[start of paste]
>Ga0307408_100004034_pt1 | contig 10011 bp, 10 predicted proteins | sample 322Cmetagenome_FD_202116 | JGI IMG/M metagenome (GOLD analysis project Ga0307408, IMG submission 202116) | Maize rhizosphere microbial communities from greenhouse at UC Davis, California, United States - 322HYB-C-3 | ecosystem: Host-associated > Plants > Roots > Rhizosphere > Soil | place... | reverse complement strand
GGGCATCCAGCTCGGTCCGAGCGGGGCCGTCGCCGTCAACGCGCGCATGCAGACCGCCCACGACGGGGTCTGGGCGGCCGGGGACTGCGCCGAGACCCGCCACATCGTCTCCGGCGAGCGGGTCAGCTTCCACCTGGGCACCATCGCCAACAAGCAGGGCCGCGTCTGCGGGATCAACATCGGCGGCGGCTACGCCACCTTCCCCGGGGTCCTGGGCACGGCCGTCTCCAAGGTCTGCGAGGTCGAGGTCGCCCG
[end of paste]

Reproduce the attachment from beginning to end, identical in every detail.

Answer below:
>Ga0307408_100004034_pt1 | contig 10011 bp, 10 predicted proteins | sample 322Cmetagenome_FD_202116 | JGI IMG/M metagenome (GOLD analysis project Ga0307408, IMG submission 202116) | Maize rhizosphere microbial communities from greenhouse at UC Davis, California, United States - 322HYB-C-3 | ecosystem: Host-associated > Plants > Roots > Rhizosphere > Soil | place... | reverse complement strand
GGGCATCCAGCTCGGTCCGAGCGGGGCCGTCGCCGTCAACGCGCGCATGCAGACCGCCCACGACGGGGTCTGGGCGGCCGGGGACTGCGCCGAGACCCGCCACATCGTCTCCGGCGAGCGGGTCAGCTTCCACCTGGGCACCATCGCCAACAAGCAGGGCCGCGTCTGCGGGATCAACATCGGCGGCGGCTACGCCACCTTCCCCGGGGTCCTGGGCACGGCCGTCTCCAAGGTCTGCGAGGTCGAGGTCGCCCG